Voyaging for the Sentinels
9 March 2018
Two recent expeditions that took scientists 26 000 km across the Atlantic Ocean have returned critical information to make sure that the Copernicus Sentinel satellites are delivering accurate data about the state of our oceans.
Information from the Sentinels is used in a myriad of ways to make lives easier and businesses more efficient.
For example, ocean forecasting is important for maritime safety and off-shore operations, and biological productivity helps sectors such as the fishing industry.
It is therefore imperative to monitor data quality throughout a satellite’s life – and this means venturing out to make in situ measurements that can be compared with measurements taken from space.
In 2016 and 2017, a team of scientists did just this and braved the seas for months on voyages that took them all the way from the UK to the South Atlantic to collect reference measurements of chlorophyll, sea temperature and more.
ESA ocean scientist Craig Donlon explained, “We rely on these measurements, which are fully traceable, independent and collected according to strict protocols.
“They are an essential part of making sure that the satellite data can be used with confidence for practical applications and scientific research.”
Gavin Tilstone from the Plymouth Marine Laboratory said, “Each expedition took around seven weeks.
En route to South Georgia and the Falkland Islands we took around a million measurements each time, including readings of ocean colour, surface temperature and wave motion.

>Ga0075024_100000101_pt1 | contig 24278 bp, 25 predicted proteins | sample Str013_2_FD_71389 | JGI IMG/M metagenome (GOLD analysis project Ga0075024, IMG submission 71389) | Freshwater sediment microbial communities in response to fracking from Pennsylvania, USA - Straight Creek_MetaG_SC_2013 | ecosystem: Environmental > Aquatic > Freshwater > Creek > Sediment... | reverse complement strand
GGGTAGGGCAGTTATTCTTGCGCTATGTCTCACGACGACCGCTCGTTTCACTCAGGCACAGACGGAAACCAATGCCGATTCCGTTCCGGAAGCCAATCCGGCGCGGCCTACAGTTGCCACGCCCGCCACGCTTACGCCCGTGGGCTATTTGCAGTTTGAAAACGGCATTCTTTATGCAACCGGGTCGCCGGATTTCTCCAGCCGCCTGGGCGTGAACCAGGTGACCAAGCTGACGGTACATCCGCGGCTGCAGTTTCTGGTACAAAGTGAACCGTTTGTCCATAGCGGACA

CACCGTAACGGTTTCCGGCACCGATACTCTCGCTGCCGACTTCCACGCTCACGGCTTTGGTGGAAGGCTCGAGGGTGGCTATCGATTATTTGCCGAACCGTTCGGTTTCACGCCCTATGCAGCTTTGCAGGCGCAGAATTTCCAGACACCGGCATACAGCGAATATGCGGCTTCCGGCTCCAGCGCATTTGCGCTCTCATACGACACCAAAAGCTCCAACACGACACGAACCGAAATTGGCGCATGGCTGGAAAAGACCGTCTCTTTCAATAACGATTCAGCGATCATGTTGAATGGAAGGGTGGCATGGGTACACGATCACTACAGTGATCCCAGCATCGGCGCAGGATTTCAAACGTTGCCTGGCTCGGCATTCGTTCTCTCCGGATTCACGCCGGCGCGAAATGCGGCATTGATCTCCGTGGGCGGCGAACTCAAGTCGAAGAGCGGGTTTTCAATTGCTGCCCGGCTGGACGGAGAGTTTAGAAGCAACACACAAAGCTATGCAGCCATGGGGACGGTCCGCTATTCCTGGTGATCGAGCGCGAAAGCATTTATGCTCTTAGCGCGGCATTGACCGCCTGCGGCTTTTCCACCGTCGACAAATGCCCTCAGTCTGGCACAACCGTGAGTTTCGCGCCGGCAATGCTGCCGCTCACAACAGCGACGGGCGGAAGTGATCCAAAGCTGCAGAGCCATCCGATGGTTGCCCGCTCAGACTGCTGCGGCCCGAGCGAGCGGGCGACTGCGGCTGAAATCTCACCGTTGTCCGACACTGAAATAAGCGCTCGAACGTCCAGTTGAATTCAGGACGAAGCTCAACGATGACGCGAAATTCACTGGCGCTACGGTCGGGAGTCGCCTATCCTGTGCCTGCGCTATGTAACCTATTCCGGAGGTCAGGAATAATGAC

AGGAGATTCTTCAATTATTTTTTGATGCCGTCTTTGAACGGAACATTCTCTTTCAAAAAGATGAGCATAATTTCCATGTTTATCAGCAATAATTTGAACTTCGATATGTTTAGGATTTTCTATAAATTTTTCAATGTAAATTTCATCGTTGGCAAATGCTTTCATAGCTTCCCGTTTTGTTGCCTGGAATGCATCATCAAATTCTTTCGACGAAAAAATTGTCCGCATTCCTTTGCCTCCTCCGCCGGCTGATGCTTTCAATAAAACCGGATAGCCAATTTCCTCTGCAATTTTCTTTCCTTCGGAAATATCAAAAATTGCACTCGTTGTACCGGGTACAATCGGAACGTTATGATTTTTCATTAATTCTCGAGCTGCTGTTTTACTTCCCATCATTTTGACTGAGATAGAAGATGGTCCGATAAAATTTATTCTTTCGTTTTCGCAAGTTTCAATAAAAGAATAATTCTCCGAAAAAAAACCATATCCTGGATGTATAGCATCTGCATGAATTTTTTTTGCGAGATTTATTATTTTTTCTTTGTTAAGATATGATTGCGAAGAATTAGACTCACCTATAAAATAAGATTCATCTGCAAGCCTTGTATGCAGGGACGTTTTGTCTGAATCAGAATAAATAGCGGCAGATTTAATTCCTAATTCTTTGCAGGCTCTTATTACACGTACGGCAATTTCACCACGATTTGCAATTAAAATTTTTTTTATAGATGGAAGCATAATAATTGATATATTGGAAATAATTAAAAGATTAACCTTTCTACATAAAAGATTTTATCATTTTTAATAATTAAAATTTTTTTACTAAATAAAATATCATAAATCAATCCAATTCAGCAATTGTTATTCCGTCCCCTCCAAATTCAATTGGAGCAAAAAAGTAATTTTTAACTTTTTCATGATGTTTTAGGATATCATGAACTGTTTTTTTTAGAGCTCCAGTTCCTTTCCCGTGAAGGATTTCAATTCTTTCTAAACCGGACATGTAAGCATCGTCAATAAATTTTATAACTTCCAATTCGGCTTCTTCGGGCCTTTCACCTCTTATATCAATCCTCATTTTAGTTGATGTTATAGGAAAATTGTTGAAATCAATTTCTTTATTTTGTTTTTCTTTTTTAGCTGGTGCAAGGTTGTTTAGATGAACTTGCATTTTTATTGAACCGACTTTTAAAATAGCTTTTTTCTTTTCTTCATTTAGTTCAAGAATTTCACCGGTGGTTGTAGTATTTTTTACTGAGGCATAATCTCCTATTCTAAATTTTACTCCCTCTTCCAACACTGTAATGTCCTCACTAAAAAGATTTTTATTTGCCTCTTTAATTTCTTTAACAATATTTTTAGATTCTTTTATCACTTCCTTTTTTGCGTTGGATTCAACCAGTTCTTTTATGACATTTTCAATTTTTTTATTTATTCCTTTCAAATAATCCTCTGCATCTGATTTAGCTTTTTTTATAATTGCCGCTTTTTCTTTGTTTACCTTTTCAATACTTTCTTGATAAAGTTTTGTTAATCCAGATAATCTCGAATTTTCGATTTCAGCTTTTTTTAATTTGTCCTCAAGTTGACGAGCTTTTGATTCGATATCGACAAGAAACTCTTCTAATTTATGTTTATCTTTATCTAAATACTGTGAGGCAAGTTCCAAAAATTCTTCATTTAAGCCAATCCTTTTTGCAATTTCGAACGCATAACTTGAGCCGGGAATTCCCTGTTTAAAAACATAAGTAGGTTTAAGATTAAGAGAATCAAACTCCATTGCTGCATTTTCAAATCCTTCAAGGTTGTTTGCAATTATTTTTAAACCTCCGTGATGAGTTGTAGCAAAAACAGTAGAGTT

“We voyaged through many different ocean regimes so that these measurements were as varied as possible, from productive coastal regions to desert-like gyres in the centre of the ocean that are rarely accessed by research ships.”
Importantly, where possible, measurements were taken at the same time as the Sentinels passed overhead.
“It was also important to compare measurements taken by different shipborne instruments, which is all part of making sure they are of the highest quality and rigorously calibrated before they are used to check the satellite data,” added Dr Tilstone.
Some of the initial results suggest that the measurements of chlorophyll by Sentinel-3A’s ocean and land colour instrument can be improved slightly, which is now being addressed in the data processing chain.
Craig Donlon commented, “This is exactly why these campaigns are vital. They build confidence in our missions and data products, and highlight issues that can be easily addressed by our expert teams. Regular-repeat campaigns are a core part of our satellite missions because they provide the evidence of mission quality for our users.”
The Copernicus Sentinel-1, Sentinel-2 and Sentinel-3 satellites return different types of data about the oceans.
For example, Sentinel-1 can be used to look at waves and oil spills, Sentinel-2 and Sentinel-3 both offer information about phytoplankton, which form the basis of the marine food chain and are important in the balance of carbon dioxide in the atmosphere.
Sentinel-3 is also used to map sea-surface temperature, which is needed for forecasting. In addition, information on both phytoplankton and temperature is important for understanding how our oceans are changing.